Have you logged on to Facebook recently? If you’re like me and you pop in a few times every day, you’ll have noticed that the site has changed in a bit of a strange way. Instead of the usual status bar with a prompt for you to make an update, we’re now getting greeted with a cheery and personal remark that would be more suited to your best mate than a computer screen.
Over the past few days I’ve been asked how I am, how I’m feeling, what I’m up to, and what’s happening. I’m getting more conversation from Facebook than I am from my family.
It’s not just Facebook that’s making things personal.
If I’m downloading some software or a web page now, and something goes wrong, I’m likely to be faced with a cheery comment like “Oops! We’re having a bit of a glitch!” rather than the traditional bland, faceless error messages or the dreaded 404 screen. There’s something about this subtle shift in communication that can be unsettling.
While I know full well that all of this friendliness is simply stemming from a cheeky line of code from a programmer somewhere, it does actually make me respond differently to my computer.
The first sign of madness is when you start talking back…
Anyone who’s worked at home for a while running an online business will be familiar with some of the quirks we pick up along the way. These could include patting your computer when you shut it down for the night, swearing and threatening Microsoft applications when they seize up, crash or destroy the document you’ve sweated over for the past three hours, and pleading gently with your PC when it looks as if it about to go in to meltdown for no reason.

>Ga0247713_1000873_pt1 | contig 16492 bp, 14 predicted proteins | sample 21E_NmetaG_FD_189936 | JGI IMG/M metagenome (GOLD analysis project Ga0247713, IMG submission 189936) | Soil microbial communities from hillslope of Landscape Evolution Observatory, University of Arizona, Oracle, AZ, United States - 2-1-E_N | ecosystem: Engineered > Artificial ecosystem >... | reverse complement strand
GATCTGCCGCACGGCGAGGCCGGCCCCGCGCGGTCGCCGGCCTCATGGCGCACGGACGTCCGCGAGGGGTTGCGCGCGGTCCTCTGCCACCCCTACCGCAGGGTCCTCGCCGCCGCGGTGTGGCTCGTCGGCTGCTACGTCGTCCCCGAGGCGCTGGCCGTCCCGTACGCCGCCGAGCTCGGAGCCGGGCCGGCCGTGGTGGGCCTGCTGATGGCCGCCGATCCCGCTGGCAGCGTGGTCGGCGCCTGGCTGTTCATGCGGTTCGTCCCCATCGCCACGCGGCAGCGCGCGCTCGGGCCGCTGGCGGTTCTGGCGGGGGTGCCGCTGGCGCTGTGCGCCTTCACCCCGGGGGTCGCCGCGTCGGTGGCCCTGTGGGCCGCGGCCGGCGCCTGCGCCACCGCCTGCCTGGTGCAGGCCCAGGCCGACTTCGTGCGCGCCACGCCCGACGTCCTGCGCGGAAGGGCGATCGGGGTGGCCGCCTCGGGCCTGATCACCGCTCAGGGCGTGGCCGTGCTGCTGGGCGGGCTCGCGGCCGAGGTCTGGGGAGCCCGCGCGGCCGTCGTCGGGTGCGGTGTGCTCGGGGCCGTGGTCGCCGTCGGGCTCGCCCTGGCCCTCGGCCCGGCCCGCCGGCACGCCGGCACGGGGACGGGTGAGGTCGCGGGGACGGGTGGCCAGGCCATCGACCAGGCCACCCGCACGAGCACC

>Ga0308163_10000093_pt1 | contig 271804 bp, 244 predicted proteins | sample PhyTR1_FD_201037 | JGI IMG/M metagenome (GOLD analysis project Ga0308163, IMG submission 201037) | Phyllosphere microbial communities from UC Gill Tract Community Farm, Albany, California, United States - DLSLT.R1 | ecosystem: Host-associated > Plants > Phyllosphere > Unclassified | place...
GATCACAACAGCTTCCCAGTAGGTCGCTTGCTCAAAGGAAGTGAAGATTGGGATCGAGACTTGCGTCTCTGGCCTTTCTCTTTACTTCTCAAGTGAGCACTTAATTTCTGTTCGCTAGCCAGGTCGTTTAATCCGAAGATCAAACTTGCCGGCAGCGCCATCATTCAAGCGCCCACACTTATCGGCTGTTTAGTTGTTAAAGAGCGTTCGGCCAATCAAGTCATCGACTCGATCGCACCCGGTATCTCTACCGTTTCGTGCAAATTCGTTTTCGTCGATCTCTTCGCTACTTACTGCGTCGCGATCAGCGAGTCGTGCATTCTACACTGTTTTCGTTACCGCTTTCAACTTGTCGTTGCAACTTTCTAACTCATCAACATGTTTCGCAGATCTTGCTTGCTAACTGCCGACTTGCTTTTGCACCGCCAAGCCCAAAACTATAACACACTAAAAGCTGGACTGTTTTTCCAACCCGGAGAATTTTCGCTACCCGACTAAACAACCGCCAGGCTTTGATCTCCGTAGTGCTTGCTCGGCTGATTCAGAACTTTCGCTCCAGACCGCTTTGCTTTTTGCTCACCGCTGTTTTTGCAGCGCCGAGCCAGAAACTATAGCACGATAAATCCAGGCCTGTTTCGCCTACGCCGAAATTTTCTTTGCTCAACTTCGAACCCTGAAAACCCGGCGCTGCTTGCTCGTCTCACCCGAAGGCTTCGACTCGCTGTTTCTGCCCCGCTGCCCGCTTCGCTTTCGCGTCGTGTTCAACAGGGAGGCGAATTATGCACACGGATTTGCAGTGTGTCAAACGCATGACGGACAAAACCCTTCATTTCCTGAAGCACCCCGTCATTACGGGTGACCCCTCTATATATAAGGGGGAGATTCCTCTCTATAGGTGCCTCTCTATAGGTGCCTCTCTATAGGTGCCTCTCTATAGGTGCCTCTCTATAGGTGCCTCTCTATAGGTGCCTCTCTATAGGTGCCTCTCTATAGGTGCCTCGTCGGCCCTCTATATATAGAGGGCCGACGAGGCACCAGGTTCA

These are all natural ways of responding to an interface that we interact with so much.
Just as people give their cars names, lovingly polishing them, or talk to plants to make them thrive, so we bloggers sometimes develop odd relationships with our tools.
I like to think I’m pretty sane and balanced, but I still find myself responding with a barbed comment when Facebook enquires after my health or greets me with a cheery remark when I log in, in the morning.
The power of our online communities
It makes me wonder what the future of social networking is going to be.
Right now, we can spend a full day in our home offices chatting away to people globally through Skype, e-mailing, messaging and commenting to the extent that if feels as if we have spent a busy day out in a networking meeting catching up with all of our contacts. We don’t need to do more than switch a button to be thrown headlong in to a whole virtual world of socialising.
With the advent of avatars, online automated chat responders and virtual reality gaming, we could one day get to the point where we are spending our entire time chatting away to inanimate objects and lines of code, yet still feel emotionally satisfied with our interactions.
Turning our backs on scripted socialising
Facebook’s new friendliness and familiarity has spurred me on to an act of rebellion this week.
I’m going to get out and network face to face with real people to talk about my business, and generate customers the traditional way as well as online.
That way, when I get asked how I’m feeling, or what I’m up to, I’ll be able to look at a real person and give a genuine answer, and be pretty certain that I’ll get a genuine response.
As online workers, we need to remember the importance of face to face networking with real people, before we get sucked in to the virtual world of pleasantries that social sites are creating for us.
I like to think that no matter how powerful and persuasive online networking can become, it will never be a substitute for shaking someone’s hand and letting them meet you in the flesh.
What’s your view?
Do you like Facebook’s new greetings?
Do you meet your customers face to face?
Please share your thoughts in the comments below?